As intelligence-gathering processes in corrections evolve, so do the tactics opportunistic inmates come up with to coordinate illicit dealings and outfox correctional staff.
This has become one of the most pressing issues for correctional facilities today.
Many find it increasingly difficult to intercept actionable communication to the outside. Reallocation of time and resources is a largely infeasible ask, given that an overwhelming majority of facilities suffer from personnel shortages as it is.
A growing number of corrections investigators, however, are embracing a different kind of digital solution: inmate communications systems.
Many facilities are now equipped with inmate communications systems or digital kiosks. It’s hard to argue with the benefits they offer: Inmates can maintain positive social connections remotely while facilities receive a portion of the revenue from their communication.
Corrections leaders say they’re also critical to investigative efforts.
And understandably so.
An inmate motivated to control or discuss illegal activities beyond facility walls will take advantage of whatever resources are at their disposal. Give them a kiosk or tablet, and they will use it.
Take it from Assistant Jail Administrator Quinn Webb.
Staff at Hall County Corrections, the facility he helps oversee, has come across everything from rule violations to talk of drug peddling to references made about a string of robberies while monitoring inmates’ communication with outside contacts.
On average, the facility, which is located in Grand Island, Nebraska, houses 287 inmates, so keeping tabs on inmate-to-contact conversations is fairly time-consuming.
Whether during downtime or between checks, corrections officers there carefully screen recorded calls and messages on a rotating basis. Assistant Administrator Webb says his staff takes an all-hands-on-deck approach, dedicating roughly 80 hours a week to the responsibility.
“Our lobby officer who’s responsible for scheduling visits is constantly reviewing video visits, as are unit officers and supervisors. We have a lot of people on it,” he adds.
Not only that, but the facility’s law enforcement partners spend another 20 hours a week combing through recordings.
Studiously listening to 80 hours of inmate conversations might seem monotonous, but to Assistant Administrator Webb’s staff, it’s anything but. “When there’s downtime,” he says, “it’s something to do, and it can be productive. We come across some pretty crazy things.”
And when unusual patterns or repeated use of a word or phrase surface, staff are quick to take note. Assistant Administrator Webb explains that, in most cases, it’s part of a plot to smuggle in contraband.
Recently, corrections staff at Hall County noticed that the synthetic drug, K2, was finding its way into the facility. Guided by the intelligence, they homed in on one inmate based on some brief conversations and a suspicious link between contacts.
“At that point, we were able to prove that was going on and locate where the contraband was in the facility,” Assistant Administrator Webb says.
Sean Stewart is also a believer in the investigative aspects of inmate communications systems.
Sean served as Corrections Captain for the Pima County Sheriff’s Department in Tucson, Arizona until his retirement in 2021. Decades of investigative experience taught him how incarcerated career criminals operate and how to conduct investigations by triage.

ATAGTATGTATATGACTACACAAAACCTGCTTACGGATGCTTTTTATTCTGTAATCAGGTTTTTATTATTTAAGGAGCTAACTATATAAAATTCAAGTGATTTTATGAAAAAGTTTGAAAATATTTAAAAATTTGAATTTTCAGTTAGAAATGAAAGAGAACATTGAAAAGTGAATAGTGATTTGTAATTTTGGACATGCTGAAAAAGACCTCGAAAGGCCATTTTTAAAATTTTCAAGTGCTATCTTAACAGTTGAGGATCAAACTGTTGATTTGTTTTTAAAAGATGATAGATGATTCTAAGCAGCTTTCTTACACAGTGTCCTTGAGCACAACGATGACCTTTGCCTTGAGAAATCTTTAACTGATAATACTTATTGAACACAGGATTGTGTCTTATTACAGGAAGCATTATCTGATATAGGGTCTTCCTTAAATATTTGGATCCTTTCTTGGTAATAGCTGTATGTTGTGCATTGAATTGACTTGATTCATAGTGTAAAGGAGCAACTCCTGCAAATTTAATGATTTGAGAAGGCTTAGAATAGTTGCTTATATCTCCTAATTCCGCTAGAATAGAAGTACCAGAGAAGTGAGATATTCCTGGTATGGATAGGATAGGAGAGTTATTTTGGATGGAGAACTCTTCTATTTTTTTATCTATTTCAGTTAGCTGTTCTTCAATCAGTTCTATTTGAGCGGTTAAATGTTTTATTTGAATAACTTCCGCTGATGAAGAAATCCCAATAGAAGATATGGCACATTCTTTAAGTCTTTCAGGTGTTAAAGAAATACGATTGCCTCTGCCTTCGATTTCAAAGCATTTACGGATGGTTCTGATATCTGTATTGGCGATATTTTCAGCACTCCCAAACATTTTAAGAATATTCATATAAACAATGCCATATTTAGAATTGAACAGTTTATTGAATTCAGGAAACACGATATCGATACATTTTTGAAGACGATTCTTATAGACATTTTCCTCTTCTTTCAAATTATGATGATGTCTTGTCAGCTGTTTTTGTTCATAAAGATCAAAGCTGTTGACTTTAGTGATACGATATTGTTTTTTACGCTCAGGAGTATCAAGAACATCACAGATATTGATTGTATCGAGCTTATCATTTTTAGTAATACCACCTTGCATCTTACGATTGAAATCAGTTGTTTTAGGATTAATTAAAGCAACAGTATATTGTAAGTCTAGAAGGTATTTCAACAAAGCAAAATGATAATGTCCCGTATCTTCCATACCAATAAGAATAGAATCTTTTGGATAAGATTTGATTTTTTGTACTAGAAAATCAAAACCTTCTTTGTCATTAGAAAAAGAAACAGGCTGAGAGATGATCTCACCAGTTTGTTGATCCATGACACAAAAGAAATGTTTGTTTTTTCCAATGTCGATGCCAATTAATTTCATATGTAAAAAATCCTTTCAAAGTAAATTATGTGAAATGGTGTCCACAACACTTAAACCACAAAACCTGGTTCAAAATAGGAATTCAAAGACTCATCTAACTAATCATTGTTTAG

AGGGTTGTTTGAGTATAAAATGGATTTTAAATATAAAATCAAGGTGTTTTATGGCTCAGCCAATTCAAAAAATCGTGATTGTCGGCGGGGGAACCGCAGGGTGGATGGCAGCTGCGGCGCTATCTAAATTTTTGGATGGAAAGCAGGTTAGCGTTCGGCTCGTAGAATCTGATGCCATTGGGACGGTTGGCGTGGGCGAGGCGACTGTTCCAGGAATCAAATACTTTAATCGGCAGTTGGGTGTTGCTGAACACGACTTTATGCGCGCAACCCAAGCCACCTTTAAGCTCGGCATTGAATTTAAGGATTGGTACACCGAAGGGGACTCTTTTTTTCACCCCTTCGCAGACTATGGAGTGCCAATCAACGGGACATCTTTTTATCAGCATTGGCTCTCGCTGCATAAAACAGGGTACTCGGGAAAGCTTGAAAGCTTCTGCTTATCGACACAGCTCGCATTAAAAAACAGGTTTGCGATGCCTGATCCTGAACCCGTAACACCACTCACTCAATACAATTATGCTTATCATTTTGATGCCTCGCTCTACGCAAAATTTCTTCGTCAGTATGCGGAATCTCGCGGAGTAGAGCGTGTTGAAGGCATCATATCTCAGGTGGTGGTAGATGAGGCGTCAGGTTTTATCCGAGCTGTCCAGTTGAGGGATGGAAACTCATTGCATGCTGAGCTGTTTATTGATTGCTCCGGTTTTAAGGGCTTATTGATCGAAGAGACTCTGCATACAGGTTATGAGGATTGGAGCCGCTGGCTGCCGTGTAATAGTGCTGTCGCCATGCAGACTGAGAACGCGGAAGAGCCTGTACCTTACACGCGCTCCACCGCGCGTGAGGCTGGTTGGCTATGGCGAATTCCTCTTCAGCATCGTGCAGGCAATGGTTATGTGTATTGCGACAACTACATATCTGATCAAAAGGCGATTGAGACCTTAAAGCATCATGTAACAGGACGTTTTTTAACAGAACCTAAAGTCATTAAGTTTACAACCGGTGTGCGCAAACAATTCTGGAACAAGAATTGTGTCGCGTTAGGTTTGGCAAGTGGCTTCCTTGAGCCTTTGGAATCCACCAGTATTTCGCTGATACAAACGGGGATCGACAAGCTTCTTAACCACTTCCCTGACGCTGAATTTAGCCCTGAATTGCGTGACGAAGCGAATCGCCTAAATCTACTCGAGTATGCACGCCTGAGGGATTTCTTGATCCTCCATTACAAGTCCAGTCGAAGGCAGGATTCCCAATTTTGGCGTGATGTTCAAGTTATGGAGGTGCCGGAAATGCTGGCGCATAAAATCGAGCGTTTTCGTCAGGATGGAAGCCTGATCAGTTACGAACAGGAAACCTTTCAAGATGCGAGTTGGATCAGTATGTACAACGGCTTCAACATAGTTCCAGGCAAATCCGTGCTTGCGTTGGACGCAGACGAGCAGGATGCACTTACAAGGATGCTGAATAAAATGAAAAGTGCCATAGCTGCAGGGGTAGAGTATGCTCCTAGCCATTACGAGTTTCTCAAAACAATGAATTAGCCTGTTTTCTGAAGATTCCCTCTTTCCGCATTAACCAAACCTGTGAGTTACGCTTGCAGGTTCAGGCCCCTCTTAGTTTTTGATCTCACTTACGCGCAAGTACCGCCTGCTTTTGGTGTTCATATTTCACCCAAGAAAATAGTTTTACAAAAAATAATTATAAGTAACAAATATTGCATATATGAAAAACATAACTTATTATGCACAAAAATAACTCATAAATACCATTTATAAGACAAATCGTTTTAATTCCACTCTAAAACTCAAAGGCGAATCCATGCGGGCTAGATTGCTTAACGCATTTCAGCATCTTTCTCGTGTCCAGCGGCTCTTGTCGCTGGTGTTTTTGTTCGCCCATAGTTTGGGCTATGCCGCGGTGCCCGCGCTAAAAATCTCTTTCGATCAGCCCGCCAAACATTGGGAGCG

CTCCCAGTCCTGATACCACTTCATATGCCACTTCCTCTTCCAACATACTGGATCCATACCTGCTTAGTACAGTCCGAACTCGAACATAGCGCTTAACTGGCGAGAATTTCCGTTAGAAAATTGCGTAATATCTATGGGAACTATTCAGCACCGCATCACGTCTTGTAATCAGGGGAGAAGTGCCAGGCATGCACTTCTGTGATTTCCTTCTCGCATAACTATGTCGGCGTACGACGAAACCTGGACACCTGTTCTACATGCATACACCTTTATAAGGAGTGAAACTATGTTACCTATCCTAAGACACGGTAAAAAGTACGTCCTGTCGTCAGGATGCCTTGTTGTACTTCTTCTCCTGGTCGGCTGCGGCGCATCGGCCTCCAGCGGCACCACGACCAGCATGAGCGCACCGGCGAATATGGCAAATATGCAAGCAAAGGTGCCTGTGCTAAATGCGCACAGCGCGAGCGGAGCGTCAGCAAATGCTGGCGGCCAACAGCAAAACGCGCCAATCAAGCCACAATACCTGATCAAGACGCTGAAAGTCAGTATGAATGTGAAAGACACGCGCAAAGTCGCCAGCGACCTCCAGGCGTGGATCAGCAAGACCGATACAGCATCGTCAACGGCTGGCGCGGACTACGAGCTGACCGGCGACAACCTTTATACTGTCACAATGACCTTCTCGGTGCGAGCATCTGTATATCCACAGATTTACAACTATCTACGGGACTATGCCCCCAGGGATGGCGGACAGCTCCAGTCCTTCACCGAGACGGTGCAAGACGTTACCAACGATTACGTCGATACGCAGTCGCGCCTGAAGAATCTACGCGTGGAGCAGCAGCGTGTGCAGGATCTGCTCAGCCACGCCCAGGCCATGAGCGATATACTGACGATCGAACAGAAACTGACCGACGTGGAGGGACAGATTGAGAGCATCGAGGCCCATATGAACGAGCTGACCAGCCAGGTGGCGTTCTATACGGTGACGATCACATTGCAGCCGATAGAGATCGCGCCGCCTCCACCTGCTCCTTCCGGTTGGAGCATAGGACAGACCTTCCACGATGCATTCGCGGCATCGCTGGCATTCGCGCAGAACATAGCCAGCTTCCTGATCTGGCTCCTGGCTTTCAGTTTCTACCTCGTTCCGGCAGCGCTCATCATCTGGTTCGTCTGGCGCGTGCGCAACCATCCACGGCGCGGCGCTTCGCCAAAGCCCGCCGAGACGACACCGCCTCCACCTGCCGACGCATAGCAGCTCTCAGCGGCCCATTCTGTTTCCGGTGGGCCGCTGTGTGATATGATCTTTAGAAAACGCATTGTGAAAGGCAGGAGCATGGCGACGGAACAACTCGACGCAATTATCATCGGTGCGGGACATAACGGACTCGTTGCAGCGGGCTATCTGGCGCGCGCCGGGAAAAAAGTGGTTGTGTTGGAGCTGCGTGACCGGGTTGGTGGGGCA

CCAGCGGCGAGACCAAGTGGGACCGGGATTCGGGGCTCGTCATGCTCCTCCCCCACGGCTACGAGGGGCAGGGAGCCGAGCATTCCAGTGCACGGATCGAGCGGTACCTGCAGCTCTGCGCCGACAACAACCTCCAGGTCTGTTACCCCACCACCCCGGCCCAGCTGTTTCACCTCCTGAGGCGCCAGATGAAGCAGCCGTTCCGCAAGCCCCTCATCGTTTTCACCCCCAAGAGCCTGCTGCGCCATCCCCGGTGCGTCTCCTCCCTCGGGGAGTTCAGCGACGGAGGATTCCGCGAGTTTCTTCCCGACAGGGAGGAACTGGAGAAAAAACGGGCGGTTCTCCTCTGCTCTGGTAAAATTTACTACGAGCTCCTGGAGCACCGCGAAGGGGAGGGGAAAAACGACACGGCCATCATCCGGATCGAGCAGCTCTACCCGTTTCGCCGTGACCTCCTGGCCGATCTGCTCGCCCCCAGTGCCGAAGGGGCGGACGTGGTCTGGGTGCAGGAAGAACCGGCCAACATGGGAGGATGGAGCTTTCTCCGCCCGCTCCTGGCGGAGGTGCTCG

He’s long been a proponent of kiosks and tablets as a means of communication for inmates. Not only does he view these devices as behavioral management tools, but as a key implement for extracting data that becomes intelligence.
Using sophisticated data analytics, he developed techniques to identify where investigative resources should be directed. From there, he followed the digital footprint individuals involved in crime groups left, gaining insight into their often elaborate deception.
Being proactive in surveilling inmate communications—something he wishes more corrections investigators would do—enabled Sean to concentrate on leads worth pursuing.
“If you tap into communication,” Sean says, “you’ll know everything that’s happening in your facility.”
He also stresses that patience is the greatest virtue an investigator can have.
Inmate communications systems come with security features that assign individual PINs for ID verification purposes. One of the most common tactics inmates involved with organized crime employ to circumvent that is PIN sharing.
This form of deception allows multiple bad actors, including the boss, to speak to the same contact (or anyone else using that number) on the outside. If PIN sharing goes undetected, crime networks can continue unabated, moving drugs or orchestrating violence.
Of course, the ultimate goal for these outfits is to protect the inmate who’s highest in the pecking order.
That’s why, once evidence of PIN sharing surfaces, Sean says investigators should resist the temptation to quickly clamp down. If you ask him, immediately enforcing discipline for these infractions can be a misuse of the intelligence.
With enough patience and diligence, a trained detective will eventually get to the “shot caller.”
“You have to always be one step ahead. And you never know—the person [you’re tracking] could be a victim, strongarmed by a career criminal,” he says.
Sean states that investigators who leverage digital intelligence properly will let their inmate communications system aid their investigation from beginning to end.
To keep up with evolving investigative needs, providers are starting to introduce new data-gathering tools like Voice ID to verify that the correct inmate’s voice is present in conversation with contacts on the outside.
As the functionality of inmate technology systems continues to progress, the process by which investigators obtain intelligence will become even more streamlined and foolproof.